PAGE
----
Located north of Bologna, Ferrara is a Renaissance town covered by the walls which you may like to walk around or ride a bike. This picture-perfect castle dates back to the 14th century, and it rules the historic landmark. There is a cathedral built in the 12th century, which is a blend of Gothic and Romanesque styles.
There are stunning 13th to 14th-century frescoes at the Church of Sant’Antonio in Polesine. The Este family ruled the city from 1208 to 1598. It became a hub for the arts under them. It is also the best place to bike or walk or sit in a café. It is located only 20 to 45 minutes from Bologna by train.
Also known as Five Lands, Cinque Terre combines five coastal and small villages of Manarola, Riomaggiore, Vernazza, Corniglia, and Monterosso located in Liguria region of Italy. All of these villages are listed on the World Heritage Site by UNESCO.
Its serene landscape is the major attraction of the town. Mediterranean trees and herbs grow atop the hills spontaneously to the water level. You will love the human activity of the ancestors on the wine terraces, as well as the magnificent scenery of nature.
You can explore the crazy and endless work of transportation in the past where all the massive stones were carried on women’s heads and men’s shoulders. The whole stone-wall network was estimated to be built in around 200 years.
The total length of this wall has been calculated to be similar to the Great Wall of China. As a tourist, you will love the scenery here, hike on the paths, walk through the towns, and enjoy the serene and local environment.
Verona is the place where the famous playset play set by William Shakespeare “Romeo and Juliet” took place. It is located an hour of distance from Venice, but it is still admired as the most pleasant, relaxed destination to explore. It became a UNESCO World Heritage Site in 2000 due to its urban architecture and structure.
The Roman Empire has taken over Verona in the First Century AD. It preserves the ruins of the Roman era, especially the Arena, in the same way as the Colosseum of Rome. However, a lot of its medieval landmarks dated back to over 800 years ago.
If you are a history lover, Verona has an excellent opportunity for you to explore the transformation of Western European art from Medieval to Renaissance styles, with its opulent art museums and churches which were built in the 12th century.
The city also has fortifications and a magnificent castle thanks to the military importance of Verona under the Austrians. Here, you can explore the architectural landmarks of Scaligeri, who ruled this city from 12th to 14th centuries.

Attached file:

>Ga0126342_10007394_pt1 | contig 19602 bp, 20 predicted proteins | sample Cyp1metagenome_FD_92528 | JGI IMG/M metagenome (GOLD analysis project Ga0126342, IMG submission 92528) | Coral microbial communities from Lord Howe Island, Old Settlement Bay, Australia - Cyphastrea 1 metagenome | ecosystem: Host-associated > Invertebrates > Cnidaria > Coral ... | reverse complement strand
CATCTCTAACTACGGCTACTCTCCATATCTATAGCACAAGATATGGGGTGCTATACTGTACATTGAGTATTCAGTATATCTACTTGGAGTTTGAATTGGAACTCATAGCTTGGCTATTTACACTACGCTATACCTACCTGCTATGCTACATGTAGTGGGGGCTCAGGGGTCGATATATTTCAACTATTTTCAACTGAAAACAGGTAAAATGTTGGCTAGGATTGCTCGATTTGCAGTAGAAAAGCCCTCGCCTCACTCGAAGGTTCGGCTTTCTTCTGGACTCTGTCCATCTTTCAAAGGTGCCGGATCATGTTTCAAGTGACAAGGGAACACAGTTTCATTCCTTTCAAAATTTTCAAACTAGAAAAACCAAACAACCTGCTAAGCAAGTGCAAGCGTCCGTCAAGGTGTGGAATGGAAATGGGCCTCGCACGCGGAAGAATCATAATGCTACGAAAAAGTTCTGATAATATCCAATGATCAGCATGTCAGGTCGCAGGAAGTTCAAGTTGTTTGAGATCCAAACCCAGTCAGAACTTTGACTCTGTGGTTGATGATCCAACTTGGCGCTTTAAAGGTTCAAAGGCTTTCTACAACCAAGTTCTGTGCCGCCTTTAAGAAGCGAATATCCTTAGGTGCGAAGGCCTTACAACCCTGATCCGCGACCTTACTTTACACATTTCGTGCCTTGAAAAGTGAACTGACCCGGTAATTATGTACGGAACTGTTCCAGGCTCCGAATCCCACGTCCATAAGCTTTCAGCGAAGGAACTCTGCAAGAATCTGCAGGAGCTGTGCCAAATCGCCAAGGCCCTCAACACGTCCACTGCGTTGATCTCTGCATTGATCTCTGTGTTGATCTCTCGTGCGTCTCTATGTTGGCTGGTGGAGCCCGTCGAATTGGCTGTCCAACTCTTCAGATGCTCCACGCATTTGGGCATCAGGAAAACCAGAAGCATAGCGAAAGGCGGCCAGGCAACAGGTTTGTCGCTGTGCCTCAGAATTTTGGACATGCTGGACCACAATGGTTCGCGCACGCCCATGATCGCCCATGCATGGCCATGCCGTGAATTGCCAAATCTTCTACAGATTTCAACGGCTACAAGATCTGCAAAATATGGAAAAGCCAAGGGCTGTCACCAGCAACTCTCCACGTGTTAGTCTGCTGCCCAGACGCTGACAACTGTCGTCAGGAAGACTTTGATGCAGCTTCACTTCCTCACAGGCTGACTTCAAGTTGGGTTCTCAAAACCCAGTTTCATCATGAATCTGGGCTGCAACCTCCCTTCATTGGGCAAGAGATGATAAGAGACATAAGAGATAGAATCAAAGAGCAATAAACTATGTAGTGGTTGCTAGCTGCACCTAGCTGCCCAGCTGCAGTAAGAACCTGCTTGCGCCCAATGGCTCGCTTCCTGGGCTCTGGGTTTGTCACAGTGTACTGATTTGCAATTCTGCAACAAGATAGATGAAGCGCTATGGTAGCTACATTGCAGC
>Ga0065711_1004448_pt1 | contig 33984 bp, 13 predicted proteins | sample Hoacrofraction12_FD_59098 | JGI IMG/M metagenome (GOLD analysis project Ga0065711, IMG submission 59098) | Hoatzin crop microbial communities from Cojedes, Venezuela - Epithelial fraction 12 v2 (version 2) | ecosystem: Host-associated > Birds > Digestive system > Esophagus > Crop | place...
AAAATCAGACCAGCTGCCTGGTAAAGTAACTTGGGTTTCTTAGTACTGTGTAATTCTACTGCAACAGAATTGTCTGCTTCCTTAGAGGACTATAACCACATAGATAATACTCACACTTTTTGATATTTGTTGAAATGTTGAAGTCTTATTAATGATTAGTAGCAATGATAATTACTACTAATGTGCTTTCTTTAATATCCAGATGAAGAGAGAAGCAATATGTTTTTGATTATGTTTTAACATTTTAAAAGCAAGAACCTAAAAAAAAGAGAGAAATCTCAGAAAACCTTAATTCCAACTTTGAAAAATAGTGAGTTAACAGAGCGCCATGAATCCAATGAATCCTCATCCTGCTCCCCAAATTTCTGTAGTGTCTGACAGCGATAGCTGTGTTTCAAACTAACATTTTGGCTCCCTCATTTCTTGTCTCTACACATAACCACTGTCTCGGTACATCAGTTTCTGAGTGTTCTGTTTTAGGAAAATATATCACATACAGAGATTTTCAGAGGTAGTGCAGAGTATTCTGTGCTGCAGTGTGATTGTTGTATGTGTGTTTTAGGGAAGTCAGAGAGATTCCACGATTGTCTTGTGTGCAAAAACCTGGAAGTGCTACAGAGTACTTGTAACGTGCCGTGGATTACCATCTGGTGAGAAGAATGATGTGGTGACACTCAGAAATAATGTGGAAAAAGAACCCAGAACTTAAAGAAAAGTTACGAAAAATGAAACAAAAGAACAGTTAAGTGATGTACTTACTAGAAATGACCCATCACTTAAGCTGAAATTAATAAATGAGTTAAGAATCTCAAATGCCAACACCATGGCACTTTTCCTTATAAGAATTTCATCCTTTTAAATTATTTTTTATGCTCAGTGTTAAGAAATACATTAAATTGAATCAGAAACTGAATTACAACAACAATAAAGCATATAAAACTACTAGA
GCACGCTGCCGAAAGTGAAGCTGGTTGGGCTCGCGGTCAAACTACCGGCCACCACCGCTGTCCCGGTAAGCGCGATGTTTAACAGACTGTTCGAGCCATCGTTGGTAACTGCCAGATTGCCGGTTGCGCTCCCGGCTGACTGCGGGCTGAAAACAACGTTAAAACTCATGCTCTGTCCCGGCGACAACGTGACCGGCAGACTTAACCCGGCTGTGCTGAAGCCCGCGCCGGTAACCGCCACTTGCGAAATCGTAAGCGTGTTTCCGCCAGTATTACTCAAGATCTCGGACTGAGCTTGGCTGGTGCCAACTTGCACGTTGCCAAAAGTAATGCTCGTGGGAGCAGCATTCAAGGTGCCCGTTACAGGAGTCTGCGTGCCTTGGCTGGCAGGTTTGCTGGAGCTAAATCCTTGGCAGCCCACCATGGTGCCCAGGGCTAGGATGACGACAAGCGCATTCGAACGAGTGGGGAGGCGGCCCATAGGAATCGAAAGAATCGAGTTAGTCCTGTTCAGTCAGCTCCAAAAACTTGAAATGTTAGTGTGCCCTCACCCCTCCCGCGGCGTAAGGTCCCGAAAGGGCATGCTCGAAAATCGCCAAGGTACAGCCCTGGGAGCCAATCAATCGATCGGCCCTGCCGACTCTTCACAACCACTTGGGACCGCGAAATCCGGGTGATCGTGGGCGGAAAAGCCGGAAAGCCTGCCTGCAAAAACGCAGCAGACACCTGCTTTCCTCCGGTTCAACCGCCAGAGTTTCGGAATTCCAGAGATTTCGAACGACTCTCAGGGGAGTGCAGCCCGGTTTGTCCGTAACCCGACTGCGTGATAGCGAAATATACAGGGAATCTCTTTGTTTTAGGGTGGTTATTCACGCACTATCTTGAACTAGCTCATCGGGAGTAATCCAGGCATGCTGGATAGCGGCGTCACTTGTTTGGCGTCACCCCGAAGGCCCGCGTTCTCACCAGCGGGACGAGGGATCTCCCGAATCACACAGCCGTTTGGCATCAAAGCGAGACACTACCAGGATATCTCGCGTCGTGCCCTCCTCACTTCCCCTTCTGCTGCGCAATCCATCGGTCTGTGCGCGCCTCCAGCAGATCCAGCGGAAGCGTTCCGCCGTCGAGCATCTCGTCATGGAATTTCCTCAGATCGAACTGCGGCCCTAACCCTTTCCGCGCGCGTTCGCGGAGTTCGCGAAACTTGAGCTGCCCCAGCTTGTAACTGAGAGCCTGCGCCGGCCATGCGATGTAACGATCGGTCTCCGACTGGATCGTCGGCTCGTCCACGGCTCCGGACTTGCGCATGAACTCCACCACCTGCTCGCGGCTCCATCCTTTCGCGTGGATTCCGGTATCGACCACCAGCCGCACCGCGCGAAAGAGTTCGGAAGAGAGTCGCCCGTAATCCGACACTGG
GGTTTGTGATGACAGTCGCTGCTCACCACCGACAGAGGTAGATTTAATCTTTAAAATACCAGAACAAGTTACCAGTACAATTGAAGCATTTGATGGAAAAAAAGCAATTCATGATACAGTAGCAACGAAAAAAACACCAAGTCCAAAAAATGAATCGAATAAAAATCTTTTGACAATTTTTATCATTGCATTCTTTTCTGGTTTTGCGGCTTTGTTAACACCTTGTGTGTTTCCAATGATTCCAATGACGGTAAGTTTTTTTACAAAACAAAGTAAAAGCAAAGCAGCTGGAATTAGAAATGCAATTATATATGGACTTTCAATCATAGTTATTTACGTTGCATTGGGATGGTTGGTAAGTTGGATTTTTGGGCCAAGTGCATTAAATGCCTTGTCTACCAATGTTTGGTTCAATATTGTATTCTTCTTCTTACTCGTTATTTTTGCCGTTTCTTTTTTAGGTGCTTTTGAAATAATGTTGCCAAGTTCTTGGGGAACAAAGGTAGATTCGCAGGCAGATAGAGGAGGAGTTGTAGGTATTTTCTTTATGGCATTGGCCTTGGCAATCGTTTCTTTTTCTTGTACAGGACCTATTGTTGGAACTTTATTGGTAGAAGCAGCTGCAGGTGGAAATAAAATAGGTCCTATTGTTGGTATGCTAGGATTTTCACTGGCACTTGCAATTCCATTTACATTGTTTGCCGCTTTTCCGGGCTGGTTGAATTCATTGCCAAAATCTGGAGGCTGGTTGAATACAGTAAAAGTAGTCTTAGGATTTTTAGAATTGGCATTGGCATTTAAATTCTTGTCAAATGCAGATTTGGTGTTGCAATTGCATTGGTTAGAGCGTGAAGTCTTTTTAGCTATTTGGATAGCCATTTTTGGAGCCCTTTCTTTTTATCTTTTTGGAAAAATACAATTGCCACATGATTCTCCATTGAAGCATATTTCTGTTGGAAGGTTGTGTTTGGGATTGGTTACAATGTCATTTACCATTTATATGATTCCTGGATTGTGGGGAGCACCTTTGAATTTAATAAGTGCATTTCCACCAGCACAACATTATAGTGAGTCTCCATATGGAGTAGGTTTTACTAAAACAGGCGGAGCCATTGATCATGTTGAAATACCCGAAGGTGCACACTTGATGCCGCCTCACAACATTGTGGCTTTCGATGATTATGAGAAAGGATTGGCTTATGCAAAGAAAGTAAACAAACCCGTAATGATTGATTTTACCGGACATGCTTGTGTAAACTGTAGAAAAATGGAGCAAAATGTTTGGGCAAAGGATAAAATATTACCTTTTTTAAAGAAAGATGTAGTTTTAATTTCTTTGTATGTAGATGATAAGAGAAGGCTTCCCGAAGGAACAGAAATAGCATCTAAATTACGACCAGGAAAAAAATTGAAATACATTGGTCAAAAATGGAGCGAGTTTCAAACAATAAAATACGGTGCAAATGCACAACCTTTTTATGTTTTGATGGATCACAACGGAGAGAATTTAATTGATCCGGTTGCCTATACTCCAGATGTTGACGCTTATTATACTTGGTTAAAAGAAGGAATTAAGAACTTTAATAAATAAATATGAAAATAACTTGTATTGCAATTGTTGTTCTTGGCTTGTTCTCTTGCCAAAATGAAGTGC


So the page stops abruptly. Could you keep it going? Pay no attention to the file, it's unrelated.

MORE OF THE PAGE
The Leaning Tower is what Pisa is known for. However, visitors who get here already expect to see only the Tower and miss other artistic and architectural gems of this exotic city.
There are several interesting shops, sights, and restaurants awaiting you from a half hour long walk from the train station to the Campo Dei Miracoli or the Field of Miracles. Walk the streets to explore Pisa as it is very small, and you can cover the whole atmosphere on your day trip.
Pisa wouldn’t be such a magnificent city without the University. The city is flocked by the students who hold shows, parties, and events, and the central street has been decorated at night. There are 60000 students in the University of Pisa, and the city has a population of over 100,000 residents.
Officially known as the Republic of San Marino, the city of San Marino is one of the oldest republics in the world and third smallest state in Europe, followed by Monaco and Holy See City. It was founded by Marinus, a Christian stonemason in 301.
You can witness two of the three towers by buying Red Card that costs just €4.5. You can see one of these towers with the yellow card which costs only €3. On the third tower, there is no entrance. The narrow streets have no lack of surprises when you walk along with the city. The walkways wind down and up the hills in a beautiful way.
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Founder of Pretty Wild World and one of the leading experts in Europe travel, the Nordics, and Scandinavia Destinations.
Evan Kristine has been mentioned in big publications such as The Huffington Post and the Thought Catalog has been sharing her useful travel tips and hacks to the world for more than five years now.
Nowadays, she is a full-time traveler exploring and documenting her journey around the world providing you the next best travel idea for your great next adventure.